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I am a fifth year PhD student who has independently developed a project for my thesis. Recently, I have presented some promising preliminary results. My professor called it a 'gold mine', and wants to start a company based on it. I prefer to publish it and make most of the data open source.

Today, my advisor hired a senior research scientist who intends to learn my work and start a company based on it. Apparently, they have been talking to each other for several months without my knowledge. The scientist intends on becoming CEO of this company and eventually wants equal inventorship, despite not having any experience in this field yet. My PI has made it clear that it is my responsibility to transfer the ideas and technologies that I have developed over to him before the end of my PhD.

I have argued with him that this work is not ready for a company, and such a start-up would rest on shaky foundations (I have not published or patented, or finished animal studies).

I also feel that he is holding my PhD degree ransom, as he has done more than once with other students in the past. He has a pattern of doing this with other students- hiring a 'CEO-type' senior research scientist to learn from a younger PhD student, working with the research scientist to start a company while the PhD student does most of the work, not allowing the PhD student to graduate until the company is off its feet, and then making millions selling the company, with minimal benefit or recognition to the student.

How should I approach this? Is there legal recourse and should I approach a third party? I have already discussed this many times with my PI, but he will not listen. I fear that my graduation will be delayed, andI would like to avoid burning any bridges.

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    Beyond the scope of my expertise, and would be great to get the input of others, but this seems like a situation where you need legal representation (perhaps from outside the university). This could be to 1) protect your intellectual property, 2) ensure you receive fair compensation (base % from VC funding, stock options, etc.), or any other potential outcomes... – user97709 Oct 31 '19 at 0:27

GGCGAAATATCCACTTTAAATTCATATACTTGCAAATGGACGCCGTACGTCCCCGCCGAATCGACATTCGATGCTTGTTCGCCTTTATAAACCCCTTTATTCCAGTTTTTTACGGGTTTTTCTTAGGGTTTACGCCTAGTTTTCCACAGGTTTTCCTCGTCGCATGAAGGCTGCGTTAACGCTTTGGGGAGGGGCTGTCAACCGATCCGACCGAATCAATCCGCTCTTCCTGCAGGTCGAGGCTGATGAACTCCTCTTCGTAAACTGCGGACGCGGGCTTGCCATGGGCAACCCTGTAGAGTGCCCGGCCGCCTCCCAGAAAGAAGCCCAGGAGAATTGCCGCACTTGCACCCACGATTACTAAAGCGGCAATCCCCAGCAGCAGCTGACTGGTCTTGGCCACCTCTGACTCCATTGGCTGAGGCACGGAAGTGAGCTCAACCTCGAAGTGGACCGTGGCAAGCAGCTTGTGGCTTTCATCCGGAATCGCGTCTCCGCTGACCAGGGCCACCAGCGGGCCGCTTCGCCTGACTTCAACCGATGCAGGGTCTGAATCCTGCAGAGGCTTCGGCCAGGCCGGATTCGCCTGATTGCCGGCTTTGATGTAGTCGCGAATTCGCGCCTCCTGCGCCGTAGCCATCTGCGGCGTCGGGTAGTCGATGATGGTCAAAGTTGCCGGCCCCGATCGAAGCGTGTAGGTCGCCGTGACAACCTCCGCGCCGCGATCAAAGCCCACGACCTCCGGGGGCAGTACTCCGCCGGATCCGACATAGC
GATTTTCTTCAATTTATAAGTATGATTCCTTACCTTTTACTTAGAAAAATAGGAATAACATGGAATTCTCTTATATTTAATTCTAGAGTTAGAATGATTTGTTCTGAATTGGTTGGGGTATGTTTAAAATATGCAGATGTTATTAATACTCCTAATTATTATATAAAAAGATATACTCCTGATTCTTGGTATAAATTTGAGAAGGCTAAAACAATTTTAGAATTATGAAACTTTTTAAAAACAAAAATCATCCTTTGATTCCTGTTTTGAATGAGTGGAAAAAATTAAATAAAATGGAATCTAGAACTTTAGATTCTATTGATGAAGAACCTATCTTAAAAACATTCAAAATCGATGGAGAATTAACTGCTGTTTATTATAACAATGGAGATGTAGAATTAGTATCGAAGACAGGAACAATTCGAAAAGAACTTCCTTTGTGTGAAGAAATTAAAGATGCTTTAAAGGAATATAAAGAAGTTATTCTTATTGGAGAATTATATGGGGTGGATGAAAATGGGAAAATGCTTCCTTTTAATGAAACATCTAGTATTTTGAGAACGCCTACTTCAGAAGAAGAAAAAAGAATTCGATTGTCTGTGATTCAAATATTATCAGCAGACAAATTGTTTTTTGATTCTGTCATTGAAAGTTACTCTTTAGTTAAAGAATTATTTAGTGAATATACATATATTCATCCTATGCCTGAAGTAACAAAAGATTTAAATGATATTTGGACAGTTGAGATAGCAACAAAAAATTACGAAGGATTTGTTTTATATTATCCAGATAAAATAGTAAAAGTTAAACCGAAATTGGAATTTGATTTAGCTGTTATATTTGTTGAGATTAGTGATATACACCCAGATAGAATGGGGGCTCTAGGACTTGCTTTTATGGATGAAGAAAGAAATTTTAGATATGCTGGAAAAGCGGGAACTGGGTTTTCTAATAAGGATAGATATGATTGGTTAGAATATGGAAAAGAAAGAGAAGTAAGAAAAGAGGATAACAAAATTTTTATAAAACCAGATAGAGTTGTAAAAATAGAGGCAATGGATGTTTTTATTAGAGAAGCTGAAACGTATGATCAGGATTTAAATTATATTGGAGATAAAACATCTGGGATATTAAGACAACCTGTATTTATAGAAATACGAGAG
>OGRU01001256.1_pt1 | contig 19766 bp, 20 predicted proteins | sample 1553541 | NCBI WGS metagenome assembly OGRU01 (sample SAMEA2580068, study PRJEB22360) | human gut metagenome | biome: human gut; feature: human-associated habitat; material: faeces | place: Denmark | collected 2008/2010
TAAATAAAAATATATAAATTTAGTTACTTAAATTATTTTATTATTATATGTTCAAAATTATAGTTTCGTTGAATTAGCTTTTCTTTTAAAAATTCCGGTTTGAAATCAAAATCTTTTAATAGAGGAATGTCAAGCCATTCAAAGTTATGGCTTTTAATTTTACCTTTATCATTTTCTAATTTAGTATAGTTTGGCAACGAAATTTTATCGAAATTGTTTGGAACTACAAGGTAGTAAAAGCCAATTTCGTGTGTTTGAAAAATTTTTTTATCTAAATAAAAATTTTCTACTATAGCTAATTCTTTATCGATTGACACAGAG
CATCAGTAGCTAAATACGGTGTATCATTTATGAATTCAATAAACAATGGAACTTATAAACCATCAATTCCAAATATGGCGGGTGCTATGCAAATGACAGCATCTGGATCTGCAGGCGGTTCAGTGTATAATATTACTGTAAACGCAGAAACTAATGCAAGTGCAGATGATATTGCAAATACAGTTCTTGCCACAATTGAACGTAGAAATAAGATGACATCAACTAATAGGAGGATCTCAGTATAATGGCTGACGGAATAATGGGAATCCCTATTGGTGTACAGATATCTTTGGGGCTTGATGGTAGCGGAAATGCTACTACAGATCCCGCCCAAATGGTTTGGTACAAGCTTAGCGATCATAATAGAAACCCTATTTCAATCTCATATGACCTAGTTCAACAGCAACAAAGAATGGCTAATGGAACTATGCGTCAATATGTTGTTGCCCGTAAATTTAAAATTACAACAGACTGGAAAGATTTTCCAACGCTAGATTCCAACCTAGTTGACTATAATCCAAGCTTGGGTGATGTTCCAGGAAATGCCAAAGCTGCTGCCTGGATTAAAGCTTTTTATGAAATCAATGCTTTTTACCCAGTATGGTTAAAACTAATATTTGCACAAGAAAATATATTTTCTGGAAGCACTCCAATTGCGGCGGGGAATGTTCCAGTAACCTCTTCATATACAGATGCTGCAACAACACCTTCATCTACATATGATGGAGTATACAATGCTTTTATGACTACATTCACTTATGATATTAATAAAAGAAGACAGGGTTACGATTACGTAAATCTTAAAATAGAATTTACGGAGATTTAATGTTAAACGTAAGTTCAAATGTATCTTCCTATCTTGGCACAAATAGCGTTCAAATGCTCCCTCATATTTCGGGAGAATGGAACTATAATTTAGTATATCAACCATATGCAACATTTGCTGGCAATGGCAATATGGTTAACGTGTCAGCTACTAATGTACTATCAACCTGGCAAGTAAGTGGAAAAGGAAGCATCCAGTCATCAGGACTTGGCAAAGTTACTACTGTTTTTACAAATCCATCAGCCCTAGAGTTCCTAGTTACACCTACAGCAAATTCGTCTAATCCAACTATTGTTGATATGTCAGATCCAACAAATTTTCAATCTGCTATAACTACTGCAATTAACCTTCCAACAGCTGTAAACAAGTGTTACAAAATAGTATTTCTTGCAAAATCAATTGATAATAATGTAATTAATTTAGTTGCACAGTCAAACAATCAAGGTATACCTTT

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    You need to talk to the doctoral degree office. If they deny you help (which would be seriously unethical), you probably have no other chance to protect your IP rights than go legal. However, legal action will not help you gaining your PhD, be aware of that. – Captain Emacs Oct 31 '19 at 1:01
  • The intellectual property almost certainly belongs to the university. There is no point in trying to "protect" it. – Anonymous Physicist Oct 31 '19 at 2:27
  • Patent your work yourself, start your own company, and tell him to screw off. – 123 Oct 31 '19 at 3:24
  • Seriously -- what gives him the right to force you to do this? You should start your own company. Use that same research scientist. Offer him a better deal than your advisor did. – 123 Oct 31 '19 at 3:25
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How should I approach this?

Jump at the opportunity! Your professor considers your work a "gold mine" and wants to commercialise. This is an extremely rare opportunity for any student and I recommend that you seriously consider embracing the opportunity. Let me consider some of your ideas and alleviate some of your concerns:

I prefer to publish it and make most of the data open source.

This is a worthy academic goal, but it mightn't result in your desired outcome. Academics share results for others to build on, yet many results have no impact: If you're hoping your results will have impact, then why not make sure they do yourself? Keep the results private, build a company, make an impact.

Today, my advisor hired a senior research scientist who intends to learn my work and start a company based on it...The scientist intends on becoming CEO of this company